Wells Fargo and Company CEO Timothy Sloan testifies before the House Financial Services Committee in the Rayburn House Office Building on Capitol Hill March 12, 2019 in Washington, D.C. (Chip Somodevilla/Getty Images/TNS)

Wells Fargo and Company CEO Timothy Sloan testifies before the House Financial Services Committee in the Rayburn House Office Building on Capitol Hill March 12, 2019 in Washington, D.C. (Chip Somodevilla/Getty Images/TNS)

Historic march against Wells Fargo planned for this week


Last weekend, reports of unethical business practices at Wells Fargo surfaced again. Despite the San Francisco-bank’s efforts to catch bad behavior, employees across the country said they remain under heavy pressure to get money from customers and fear retaliation for speaking out.

It’s only the most recent example of Wells Fargo being accused of wrongdoing. In 2016, the bank admitted to opening millions of fraudulent customer accounts, forcing customers to buy unneeded auto insurance and charging improper mortgage fees. Embattled Wells Fargo CEO Timothy Sloan traveled to Washington, DC this week to convince lawmakers the bank has changed its ways.

“Solving past problems is not enough,” he said at a House of Representatives panel yesterday. “We are equally committed to preventing new problems from developing.”

But the latest report, as well as Wells Fargo’s continued relationship with fossil fuel developers, undermines Sloan’s claim. The bank’s direct and indirect support of new development of oil and gas infrastructure exposes people to refinery explosions, leaky pipelines and dangerous extraction. For many, Wells Fargo’s relationship with the fossil fuel industry is another example of its predatory practices.

To rise against this, activists from more than 50 faith, indigenous and environmental organizations will participate in the nonviolent “March for Fossil Fuel Freedom” from March 16- 18. The three-day, 34-mile walk from Palo Alto to San Francisco will end with a rally at Wells Fargo headquarters on Montgomery Street. The march is part of a larger campaign by the environmental nonprofit 350 Silicon Valley to urge customers and investors to cut ties with Wells Fargo.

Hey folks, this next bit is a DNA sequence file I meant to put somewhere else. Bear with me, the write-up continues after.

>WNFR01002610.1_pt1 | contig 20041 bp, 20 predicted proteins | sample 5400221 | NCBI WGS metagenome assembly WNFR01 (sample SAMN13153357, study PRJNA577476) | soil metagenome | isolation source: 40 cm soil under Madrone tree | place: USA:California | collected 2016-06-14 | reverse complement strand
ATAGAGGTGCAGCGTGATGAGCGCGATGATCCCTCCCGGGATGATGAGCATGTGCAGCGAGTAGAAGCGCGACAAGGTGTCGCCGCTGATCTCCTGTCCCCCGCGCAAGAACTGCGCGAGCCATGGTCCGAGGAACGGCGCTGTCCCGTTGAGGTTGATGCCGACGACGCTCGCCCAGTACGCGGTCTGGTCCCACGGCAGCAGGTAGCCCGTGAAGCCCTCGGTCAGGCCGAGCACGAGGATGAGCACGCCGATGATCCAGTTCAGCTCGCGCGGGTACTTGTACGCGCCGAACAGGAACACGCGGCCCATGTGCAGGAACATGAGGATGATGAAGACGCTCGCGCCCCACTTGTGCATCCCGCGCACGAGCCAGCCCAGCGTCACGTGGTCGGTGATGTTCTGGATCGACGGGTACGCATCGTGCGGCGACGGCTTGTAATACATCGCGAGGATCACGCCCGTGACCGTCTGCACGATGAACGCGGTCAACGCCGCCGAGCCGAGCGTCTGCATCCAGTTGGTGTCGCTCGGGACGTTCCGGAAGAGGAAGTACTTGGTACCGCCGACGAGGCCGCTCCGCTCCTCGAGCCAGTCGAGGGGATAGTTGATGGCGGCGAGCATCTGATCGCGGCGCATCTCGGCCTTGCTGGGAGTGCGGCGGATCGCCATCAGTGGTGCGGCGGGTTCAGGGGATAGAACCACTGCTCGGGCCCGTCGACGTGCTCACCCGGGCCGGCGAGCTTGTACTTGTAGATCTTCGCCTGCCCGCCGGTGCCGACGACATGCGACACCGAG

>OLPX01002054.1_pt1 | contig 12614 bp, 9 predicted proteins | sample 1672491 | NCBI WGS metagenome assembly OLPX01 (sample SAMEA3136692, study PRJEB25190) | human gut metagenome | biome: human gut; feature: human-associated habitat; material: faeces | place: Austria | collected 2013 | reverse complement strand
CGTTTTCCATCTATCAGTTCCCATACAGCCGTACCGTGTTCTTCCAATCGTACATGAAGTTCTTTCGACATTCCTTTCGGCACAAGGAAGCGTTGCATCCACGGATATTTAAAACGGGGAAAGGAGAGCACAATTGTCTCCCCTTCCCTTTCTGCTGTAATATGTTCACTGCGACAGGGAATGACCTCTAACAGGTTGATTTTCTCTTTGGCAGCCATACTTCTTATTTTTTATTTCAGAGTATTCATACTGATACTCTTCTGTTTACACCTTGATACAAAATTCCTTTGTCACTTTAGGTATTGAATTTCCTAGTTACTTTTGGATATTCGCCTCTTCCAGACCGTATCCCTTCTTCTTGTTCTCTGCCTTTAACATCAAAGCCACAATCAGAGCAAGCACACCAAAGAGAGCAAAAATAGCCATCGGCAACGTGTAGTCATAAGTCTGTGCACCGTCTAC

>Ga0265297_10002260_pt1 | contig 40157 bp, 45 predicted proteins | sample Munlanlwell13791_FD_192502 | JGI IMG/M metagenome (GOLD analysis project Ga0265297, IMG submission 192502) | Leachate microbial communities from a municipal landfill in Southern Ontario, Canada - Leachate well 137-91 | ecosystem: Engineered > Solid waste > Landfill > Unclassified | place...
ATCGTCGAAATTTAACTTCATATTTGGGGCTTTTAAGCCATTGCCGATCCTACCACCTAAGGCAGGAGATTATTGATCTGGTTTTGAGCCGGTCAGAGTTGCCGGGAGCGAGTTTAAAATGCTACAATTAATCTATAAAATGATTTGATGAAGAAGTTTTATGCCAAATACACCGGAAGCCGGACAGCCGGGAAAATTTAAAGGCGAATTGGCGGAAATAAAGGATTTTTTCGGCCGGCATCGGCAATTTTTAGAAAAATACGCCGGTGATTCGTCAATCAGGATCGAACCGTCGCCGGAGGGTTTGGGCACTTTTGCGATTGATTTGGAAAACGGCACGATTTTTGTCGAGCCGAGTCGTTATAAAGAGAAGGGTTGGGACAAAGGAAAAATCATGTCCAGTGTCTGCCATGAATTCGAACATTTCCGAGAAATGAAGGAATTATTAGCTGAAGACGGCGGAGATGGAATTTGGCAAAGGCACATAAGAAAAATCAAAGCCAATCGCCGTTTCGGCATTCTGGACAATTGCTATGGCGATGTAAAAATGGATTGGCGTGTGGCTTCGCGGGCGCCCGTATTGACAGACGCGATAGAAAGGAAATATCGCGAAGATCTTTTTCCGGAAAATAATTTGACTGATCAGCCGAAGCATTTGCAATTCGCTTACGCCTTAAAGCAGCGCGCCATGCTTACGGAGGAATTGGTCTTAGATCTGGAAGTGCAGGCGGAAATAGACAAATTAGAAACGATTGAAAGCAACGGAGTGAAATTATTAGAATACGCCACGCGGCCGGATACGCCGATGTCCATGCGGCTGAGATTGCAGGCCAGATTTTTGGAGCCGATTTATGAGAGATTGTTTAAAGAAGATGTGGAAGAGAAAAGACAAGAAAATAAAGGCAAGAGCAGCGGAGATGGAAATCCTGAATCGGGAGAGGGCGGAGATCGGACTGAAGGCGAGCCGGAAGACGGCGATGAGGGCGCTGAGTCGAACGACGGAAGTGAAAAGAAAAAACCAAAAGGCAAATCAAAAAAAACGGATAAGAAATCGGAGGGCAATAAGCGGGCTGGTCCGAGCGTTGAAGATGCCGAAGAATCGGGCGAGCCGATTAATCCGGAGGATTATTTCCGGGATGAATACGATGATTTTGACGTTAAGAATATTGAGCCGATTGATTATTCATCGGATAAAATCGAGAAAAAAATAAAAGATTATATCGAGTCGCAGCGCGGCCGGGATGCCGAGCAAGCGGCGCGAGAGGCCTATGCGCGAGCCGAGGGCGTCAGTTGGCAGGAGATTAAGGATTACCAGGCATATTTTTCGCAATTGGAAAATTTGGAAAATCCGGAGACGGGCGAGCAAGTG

“Are we going to stick our heads in the sand and go gaily off to apocalypse,” Ralph King, a Former Wall Street Journal reporter asked me.

“Wells Fargo is the biggest funders of fracking in the world, and no one has made it their business to stand in the bank’s way, ” said King, who has become a climate activist with 350 Silicon Valley.

Dubbed “Oily Wells” by march participants, Wells Fargo has ties to some of the dirtiest and most damaging pipeline projects and developers. It lent $120 million to the controversial

Dakota Access crude oil pipeline near the Standing Rock Sioux Reservation in North Dakota. It also has a relationship with Canadian-based company Enbridge Energy, which is planning a crude oil pipeline in northern Minnesota that threatens indigenous rights and water, as well as TransCanada Corporation, which is pushing the Keystone XL pipeline forward.